Around 130,000 new Labour members will not be able to have a say in the party's leadership election after a Court of Appeal ruling this afternoon (12 August). The judges overturned a previous decision from the High Court, which went against the Labour NEC's decision to stop members who joined the party after 12 January from having a say in the contest.
The Court of Appeal decision will be a boost to Labour, who brought the case, and a blow to Jeremy Corbyn.
Paddy Lillis, chair of the Labour's NEC, said: "The Labour Party welcomes the decision of the Appeal Court. The Party has said consistently throughout this process that we would defend vigorously the decisions of the NEC.
"It was right that the Party appealed the judgement on the freeze date, just as we would have appealed if the Court in the previous case did not uphold the NEC decision that the incumbent Leader of the Labour Party did not require nominations.
"It is crucial to the Labour Party that our governing body has the authority to debate, decide and implement the procedures, timetable and voting eligibility for our internal elections and selections.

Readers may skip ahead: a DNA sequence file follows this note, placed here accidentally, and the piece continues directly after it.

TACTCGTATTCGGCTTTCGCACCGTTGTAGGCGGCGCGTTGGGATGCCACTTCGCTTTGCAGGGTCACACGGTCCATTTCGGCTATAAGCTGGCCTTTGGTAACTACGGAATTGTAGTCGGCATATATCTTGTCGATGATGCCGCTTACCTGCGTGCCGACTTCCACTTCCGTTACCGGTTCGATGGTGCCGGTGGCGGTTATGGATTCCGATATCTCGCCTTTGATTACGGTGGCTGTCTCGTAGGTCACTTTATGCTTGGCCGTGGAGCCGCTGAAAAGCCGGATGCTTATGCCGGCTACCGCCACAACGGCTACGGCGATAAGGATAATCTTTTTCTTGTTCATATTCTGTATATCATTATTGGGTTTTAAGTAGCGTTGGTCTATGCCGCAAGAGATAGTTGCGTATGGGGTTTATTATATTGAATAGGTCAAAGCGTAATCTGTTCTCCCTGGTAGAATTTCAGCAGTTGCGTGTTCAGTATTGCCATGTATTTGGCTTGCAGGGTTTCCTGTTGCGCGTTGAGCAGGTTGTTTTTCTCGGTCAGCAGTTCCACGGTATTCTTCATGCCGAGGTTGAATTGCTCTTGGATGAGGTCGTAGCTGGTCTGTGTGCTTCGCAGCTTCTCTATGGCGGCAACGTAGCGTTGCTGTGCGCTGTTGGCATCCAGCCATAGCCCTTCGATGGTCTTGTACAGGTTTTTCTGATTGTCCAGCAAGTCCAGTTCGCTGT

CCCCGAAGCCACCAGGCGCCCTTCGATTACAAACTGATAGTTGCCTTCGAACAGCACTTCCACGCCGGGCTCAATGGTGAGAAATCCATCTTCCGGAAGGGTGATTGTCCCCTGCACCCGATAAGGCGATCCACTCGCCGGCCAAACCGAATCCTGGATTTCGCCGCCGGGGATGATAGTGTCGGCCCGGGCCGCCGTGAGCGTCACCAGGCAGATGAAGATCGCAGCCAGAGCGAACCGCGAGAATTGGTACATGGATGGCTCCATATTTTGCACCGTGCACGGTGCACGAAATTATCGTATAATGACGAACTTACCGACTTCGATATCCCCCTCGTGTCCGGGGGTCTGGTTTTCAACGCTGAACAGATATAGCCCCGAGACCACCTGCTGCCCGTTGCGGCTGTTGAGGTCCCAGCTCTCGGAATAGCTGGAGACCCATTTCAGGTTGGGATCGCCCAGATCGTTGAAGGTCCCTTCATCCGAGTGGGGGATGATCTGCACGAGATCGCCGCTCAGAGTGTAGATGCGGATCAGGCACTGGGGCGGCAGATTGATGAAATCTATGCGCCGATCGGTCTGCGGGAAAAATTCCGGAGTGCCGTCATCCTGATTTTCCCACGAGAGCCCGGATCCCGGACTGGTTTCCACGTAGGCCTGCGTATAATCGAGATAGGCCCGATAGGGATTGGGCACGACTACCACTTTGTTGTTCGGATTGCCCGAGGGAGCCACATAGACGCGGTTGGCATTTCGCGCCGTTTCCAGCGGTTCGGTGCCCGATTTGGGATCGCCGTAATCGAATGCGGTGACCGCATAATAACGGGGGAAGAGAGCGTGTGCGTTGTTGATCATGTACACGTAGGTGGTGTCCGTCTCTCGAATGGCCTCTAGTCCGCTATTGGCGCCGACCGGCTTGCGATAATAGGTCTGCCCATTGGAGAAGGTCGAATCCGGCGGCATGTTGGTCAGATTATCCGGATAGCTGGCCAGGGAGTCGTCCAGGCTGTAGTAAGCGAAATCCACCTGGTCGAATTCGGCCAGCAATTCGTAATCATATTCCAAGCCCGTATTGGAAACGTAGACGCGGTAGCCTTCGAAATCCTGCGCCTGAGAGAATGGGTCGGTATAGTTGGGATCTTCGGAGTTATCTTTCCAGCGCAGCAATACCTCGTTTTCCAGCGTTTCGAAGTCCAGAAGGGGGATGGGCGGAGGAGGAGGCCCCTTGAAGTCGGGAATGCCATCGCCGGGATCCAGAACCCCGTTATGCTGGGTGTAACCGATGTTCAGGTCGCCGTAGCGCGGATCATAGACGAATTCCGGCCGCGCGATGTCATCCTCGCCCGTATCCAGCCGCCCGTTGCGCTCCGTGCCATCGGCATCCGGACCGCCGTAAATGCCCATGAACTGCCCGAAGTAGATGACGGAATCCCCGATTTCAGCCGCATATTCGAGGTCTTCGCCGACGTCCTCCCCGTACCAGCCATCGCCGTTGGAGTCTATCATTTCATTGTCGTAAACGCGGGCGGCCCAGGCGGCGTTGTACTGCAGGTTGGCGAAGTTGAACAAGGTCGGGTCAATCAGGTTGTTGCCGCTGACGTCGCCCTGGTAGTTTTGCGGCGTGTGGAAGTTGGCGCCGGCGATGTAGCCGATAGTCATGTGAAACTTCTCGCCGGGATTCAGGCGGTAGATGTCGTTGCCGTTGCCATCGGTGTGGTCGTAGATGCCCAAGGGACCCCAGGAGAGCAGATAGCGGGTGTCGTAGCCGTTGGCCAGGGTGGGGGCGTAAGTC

"The original Court decision had wide-ranging implications for the party and the authority of our governing body. It was the correct decision to seek clarification on this fundamental principle in the Court of Appeal."
Shadow chancellor John McDonnell, who also serves as Corbyn's campaign chief, opposed the appeal. "We are a democratic socialist party, you cannot have one without the other. I hope that Labour HQ rethinks this decision as it could leave a legal bill in the hundreds of thousands of pounds that we could be spending instead on campaigning to hold this Tory government to account, instead of subverting our own democratic processes," he said ahead of the hearing.
"Due this decision, we are now in the absurd position that Labour HQ is wasting members' money to prevent members having a democratic vote on the leader of their choice, which has already been firmly upheld by a High Court judgement."